Part history, part memoir, and part cutting-edge science, Secrets of the Hoary Deep is the tale of x-ray astronomy from its infancy through what can only be called its early adulthood. It also offers the companion story of how the tools, techniques, and practices designed to support and develop x-ray astronomy were transferred to optical, infrared, and radio astronomy, drastically altering the face of modern space exploration. Giacconi relates the basic techniques developed at American Science and Engineering and explains how, where, and by whom the science was advanced.
From the first Earth-orbiting x-ray satellite, Uhuru, to the opening of the Space Telescope Science Institute and the lift-off of the Hubble Space Telescope to the construction of the Very Large Telescope, Giaconni recounts the ways in which the management methods and scientific methodology behind successful astronomy projects came to set the standards of operations for all subsequent space- and Earth-based observatories. Along the way he spares no criticism and holds back no praise, detailing individual as well as institutional failures and successes, reflecting upon how far astronomy has come and how far it has yet to go.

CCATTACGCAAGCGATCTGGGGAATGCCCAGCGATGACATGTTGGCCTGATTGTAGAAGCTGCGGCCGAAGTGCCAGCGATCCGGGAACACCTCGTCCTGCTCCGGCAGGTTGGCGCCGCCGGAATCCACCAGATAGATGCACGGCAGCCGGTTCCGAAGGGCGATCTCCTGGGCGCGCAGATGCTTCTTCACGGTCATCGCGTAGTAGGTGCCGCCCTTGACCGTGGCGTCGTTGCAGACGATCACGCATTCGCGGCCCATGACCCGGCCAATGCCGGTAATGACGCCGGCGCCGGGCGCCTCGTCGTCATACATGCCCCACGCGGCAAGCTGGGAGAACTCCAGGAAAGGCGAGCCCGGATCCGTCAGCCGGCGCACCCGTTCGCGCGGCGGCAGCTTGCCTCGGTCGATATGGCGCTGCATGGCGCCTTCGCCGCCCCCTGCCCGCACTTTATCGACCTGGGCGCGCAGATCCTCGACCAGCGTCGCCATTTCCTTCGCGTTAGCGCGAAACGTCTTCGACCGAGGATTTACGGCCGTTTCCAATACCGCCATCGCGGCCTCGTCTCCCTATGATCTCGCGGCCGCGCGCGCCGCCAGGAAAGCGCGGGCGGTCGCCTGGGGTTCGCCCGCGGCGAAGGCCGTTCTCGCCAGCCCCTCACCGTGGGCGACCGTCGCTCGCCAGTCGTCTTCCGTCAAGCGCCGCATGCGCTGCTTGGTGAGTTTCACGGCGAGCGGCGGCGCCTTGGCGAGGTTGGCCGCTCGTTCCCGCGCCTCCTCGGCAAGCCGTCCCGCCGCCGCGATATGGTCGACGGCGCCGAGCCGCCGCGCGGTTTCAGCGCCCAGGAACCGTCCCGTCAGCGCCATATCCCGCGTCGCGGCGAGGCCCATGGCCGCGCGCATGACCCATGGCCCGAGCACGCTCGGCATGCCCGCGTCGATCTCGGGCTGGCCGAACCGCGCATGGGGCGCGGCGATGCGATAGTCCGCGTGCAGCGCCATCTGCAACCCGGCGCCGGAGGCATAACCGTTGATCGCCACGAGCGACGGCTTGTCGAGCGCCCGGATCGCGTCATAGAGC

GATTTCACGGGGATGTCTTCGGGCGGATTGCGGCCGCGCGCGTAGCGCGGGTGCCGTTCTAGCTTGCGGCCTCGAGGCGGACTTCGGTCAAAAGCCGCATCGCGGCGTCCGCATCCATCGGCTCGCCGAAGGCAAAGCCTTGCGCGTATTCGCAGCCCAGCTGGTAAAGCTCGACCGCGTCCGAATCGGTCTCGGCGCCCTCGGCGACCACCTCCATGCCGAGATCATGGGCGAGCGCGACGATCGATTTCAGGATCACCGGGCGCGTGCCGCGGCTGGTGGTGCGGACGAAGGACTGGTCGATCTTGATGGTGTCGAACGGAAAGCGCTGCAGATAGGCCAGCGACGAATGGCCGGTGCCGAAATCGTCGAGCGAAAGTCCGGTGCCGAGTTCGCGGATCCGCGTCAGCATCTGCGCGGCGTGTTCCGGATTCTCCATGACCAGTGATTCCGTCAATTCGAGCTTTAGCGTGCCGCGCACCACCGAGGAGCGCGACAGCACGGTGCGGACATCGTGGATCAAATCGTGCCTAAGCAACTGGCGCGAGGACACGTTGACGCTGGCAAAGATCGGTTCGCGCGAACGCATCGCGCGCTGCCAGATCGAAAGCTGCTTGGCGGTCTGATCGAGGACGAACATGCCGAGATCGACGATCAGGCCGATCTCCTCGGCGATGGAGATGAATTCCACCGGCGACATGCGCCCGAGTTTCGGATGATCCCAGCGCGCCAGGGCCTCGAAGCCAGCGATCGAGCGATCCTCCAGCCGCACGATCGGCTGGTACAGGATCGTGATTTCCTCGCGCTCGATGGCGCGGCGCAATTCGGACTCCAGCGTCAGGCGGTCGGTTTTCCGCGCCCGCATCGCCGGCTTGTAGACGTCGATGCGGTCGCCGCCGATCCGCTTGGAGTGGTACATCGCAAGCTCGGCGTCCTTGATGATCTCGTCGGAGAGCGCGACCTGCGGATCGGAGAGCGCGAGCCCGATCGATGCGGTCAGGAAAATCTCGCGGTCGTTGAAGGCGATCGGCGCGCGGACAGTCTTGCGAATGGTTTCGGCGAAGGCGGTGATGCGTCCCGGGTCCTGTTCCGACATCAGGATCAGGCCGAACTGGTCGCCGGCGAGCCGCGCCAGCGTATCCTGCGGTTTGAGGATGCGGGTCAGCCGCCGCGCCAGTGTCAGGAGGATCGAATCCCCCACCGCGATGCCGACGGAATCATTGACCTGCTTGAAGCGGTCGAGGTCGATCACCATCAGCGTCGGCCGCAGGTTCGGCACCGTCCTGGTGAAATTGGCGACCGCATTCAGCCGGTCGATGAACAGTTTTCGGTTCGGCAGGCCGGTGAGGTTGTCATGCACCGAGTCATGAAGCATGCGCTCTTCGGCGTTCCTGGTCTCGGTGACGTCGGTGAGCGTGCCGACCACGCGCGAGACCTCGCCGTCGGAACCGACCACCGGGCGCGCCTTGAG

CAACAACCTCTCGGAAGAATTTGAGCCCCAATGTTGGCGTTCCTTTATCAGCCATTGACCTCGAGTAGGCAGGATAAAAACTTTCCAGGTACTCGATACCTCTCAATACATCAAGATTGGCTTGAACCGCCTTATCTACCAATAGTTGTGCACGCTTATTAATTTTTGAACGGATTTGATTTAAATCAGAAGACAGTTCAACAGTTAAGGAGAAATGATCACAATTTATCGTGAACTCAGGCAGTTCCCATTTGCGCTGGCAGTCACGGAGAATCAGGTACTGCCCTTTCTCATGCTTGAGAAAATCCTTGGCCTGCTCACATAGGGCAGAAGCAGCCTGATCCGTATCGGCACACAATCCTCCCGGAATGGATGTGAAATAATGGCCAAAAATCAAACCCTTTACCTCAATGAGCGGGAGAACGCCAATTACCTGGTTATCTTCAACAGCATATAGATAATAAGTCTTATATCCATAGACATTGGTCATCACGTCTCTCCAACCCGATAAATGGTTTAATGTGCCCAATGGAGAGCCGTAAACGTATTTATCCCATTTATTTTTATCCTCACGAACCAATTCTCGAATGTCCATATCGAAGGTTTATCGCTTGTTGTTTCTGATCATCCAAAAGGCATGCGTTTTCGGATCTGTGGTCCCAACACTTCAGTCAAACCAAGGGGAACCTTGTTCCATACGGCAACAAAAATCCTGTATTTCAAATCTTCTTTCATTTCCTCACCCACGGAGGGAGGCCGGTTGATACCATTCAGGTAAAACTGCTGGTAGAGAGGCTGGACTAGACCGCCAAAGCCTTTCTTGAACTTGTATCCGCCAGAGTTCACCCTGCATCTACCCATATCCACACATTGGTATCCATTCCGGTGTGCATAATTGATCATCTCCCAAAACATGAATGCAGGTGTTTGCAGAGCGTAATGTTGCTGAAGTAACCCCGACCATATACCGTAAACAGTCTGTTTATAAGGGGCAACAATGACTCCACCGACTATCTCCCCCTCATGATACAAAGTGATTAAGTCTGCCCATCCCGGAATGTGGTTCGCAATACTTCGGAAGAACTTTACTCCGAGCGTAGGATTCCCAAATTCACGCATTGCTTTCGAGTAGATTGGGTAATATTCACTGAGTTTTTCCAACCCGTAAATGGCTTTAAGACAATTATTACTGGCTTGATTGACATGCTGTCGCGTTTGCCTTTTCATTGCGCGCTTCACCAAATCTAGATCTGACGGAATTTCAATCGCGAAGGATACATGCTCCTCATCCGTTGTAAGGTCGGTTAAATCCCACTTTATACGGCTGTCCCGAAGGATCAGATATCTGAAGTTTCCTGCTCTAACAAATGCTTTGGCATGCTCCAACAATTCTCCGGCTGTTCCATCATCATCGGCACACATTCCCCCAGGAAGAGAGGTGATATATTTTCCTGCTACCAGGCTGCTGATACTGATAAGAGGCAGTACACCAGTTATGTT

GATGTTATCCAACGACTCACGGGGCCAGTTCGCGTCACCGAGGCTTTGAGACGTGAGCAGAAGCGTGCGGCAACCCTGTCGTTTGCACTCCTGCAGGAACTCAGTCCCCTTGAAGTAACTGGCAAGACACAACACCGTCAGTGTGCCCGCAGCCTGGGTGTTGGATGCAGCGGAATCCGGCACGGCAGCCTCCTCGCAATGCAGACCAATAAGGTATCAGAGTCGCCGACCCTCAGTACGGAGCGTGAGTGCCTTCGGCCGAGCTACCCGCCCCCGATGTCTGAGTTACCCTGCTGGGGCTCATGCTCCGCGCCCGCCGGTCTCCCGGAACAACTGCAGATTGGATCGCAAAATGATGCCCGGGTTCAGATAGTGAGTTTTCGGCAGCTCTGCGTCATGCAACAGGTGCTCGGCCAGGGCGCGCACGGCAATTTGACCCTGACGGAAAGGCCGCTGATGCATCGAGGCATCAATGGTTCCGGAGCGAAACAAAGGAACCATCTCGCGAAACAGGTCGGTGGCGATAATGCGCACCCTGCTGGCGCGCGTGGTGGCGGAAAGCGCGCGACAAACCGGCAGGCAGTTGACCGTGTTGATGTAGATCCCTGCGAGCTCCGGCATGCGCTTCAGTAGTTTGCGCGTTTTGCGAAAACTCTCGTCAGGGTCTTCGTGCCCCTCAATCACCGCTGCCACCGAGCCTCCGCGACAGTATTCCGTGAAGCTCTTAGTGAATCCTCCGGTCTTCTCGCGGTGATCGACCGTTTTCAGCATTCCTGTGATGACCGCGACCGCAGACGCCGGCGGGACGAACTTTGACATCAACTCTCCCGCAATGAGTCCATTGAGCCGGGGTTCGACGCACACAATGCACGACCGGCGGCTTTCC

Crisp, informative, and prognostic, Giacconi’s story will captivate, inspire, and, at times, possibly infuriate professional and amateur astronomers across the breadth of the field and at all stages of their personal and professional development.
Grunt tackles the science behind some of a soldier's most challenging adversaries—panic, exhaustion, heat, noise—and introduces us to the scientists who seek to conquer them. Mary Roach dodges hostile fire with the U.S. Marine Corps Paintball Team as part of a study on hearing loss and survivability in combat. She visits the fashion design studio of U.S. Army Natick Labs and learns why a zipper is a problem for a sniper. She visits a repurposed movie studio where amputee actors help prepare Marine Corps medics for the shock and gore of combat wounds. At Camp Lemmonier, Djibouti, in east Africa, we learn how diarrhea can be a threat to national security. Roach samples caffeinated meat, sniffs an archival sample of a World War II stink bomb, and stays up all night with the crew tending the missiles on the nuclear submarine USS Tennessee. She answers questions not found in any other book on the military: Why is DARPA interested in ducks? How is a wedding gown like a bomb suit? Why are shrimp more dangerous to sailors than sharks? Take a tour of duty with Roach, and you’ll never see our nation’s defenders in the same way again.